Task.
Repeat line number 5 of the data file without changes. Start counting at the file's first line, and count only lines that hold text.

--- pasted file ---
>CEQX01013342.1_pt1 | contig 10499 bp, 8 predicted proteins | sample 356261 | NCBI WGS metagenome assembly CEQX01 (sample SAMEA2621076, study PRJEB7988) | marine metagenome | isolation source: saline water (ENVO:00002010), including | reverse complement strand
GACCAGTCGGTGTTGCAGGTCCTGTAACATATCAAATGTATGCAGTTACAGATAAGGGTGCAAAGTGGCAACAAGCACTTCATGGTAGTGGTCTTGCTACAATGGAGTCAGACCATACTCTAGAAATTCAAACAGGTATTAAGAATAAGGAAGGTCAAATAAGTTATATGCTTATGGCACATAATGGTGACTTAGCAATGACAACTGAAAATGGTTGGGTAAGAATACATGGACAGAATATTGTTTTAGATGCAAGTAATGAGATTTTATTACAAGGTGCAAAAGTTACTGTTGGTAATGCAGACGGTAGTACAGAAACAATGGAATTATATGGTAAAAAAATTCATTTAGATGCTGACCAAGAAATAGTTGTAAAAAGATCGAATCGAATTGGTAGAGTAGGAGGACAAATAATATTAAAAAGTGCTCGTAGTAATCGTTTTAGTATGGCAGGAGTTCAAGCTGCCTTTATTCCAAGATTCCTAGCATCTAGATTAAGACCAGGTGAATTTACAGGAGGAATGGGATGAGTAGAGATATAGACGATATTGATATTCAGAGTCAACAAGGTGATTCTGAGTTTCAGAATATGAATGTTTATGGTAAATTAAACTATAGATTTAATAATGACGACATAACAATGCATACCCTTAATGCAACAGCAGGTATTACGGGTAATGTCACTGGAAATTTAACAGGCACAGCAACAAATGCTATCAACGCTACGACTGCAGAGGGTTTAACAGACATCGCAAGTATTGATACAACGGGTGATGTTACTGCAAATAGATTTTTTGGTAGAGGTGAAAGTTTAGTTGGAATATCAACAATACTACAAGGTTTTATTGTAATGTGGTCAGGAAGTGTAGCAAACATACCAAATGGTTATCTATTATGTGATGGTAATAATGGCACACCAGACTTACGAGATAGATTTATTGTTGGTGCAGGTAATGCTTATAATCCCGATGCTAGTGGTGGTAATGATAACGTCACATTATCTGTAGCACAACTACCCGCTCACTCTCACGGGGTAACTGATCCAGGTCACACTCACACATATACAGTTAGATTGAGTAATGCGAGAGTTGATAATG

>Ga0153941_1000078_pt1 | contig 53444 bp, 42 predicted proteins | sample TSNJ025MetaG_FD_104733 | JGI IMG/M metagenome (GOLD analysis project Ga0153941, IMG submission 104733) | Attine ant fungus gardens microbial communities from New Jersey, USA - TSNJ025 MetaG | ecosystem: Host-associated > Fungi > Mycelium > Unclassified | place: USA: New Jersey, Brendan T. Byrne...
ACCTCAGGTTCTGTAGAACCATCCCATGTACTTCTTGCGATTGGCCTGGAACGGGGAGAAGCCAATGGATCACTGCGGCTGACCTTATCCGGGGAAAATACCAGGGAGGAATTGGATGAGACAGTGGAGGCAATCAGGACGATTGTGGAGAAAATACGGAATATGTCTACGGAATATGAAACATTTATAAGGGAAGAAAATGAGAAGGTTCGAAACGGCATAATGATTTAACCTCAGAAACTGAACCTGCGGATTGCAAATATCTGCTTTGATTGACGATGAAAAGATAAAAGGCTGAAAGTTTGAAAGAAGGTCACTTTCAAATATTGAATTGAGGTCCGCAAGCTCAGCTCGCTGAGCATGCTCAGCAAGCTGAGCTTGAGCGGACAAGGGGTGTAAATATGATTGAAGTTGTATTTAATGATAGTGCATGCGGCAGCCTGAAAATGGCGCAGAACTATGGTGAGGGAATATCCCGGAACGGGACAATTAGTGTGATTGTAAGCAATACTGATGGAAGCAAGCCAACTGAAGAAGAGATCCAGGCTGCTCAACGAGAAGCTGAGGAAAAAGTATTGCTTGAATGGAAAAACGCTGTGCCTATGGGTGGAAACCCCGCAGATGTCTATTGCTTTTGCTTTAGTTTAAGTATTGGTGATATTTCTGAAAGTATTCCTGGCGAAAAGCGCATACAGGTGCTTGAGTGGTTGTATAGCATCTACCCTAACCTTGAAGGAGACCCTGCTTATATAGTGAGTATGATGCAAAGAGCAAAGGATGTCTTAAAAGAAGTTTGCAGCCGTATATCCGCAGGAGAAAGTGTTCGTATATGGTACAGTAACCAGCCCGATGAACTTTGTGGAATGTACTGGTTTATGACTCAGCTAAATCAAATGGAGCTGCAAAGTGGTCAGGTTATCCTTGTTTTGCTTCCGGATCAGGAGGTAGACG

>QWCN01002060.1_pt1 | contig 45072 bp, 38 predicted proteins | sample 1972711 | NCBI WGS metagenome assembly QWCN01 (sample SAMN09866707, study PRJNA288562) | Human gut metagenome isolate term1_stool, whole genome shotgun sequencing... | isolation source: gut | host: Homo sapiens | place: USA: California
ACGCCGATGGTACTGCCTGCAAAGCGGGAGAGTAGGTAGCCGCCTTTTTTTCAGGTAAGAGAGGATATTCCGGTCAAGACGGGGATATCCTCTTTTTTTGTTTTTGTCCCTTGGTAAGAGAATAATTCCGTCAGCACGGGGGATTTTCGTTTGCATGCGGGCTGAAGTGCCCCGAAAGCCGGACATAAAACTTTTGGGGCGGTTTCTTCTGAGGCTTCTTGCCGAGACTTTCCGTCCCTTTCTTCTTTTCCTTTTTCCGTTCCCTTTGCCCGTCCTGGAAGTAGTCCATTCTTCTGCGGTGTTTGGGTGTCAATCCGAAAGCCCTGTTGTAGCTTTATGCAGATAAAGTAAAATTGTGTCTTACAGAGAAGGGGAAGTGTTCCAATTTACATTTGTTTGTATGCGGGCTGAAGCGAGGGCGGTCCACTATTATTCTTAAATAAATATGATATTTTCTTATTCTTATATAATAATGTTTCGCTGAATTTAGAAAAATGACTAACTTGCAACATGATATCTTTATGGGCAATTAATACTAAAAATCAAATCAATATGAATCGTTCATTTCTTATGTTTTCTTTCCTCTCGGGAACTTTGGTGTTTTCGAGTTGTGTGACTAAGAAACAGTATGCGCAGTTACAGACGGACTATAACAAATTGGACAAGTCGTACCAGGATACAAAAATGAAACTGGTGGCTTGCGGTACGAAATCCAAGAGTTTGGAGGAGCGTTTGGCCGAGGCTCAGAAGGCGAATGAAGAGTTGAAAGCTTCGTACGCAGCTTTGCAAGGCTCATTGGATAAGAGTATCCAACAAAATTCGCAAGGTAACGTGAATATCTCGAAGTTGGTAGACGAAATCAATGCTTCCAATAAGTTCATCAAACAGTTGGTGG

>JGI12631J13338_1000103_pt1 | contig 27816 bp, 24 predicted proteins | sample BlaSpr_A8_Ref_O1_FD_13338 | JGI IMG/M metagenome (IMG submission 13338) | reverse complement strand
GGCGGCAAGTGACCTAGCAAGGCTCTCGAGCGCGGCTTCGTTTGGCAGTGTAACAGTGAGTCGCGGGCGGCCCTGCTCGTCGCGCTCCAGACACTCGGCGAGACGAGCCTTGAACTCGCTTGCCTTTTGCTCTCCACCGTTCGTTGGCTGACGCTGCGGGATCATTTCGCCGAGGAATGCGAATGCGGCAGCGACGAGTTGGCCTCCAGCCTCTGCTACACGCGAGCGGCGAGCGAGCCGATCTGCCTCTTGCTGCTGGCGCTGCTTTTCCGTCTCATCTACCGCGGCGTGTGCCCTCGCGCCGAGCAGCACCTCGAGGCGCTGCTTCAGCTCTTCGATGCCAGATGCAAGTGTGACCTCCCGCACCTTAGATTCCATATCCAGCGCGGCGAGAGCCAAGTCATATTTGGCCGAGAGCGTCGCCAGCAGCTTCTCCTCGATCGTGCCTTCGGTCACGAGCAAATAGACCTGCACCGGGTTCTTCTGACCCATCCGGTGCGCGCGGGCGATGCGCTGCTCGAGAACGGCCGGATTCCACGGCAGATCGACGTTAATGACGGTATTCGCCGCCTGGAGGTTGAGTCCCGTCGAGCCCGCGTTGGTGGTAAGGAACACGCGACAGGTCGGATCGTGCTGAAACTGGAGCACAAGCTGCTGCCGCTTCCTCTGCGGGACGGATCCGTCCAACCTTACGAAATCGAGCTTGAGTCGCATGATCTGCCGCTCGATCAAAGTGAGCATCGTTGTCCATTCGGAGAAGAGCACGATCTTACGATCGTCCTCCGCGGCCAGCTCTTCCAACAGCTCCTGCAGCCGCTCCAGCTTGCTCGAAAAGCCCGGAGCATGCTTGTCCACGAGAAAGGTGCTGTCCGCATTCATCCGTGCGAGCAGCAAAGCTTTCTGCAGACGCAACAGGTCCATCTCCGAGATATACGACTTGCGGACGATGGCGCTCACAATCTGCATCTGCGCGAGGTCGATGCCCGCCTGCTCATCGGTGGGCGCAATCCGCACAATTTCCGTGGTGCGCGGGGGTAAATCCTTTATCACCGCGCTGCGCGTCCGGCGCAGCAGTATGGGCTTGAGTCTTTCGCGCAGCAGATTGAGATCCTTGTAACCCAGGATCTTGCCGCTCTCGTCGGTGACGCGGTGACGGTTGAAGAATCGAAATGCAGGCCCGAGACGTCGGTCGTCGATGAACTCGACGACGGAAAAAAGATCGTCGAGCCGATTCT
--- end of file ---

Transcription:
>QWCN01002060.1_pt1 | contig 45072 bp, 38 predicted proteins | sample 1972711 | NCBI WGS metagenome assembly QWCN01 (sample SAMN09866707, study PRJNA288562) | Human gut metagenome isolate term1_stool, whole genome shotgun sequencing... | isolation source: gut | host: Homo sapiens | place: USA: California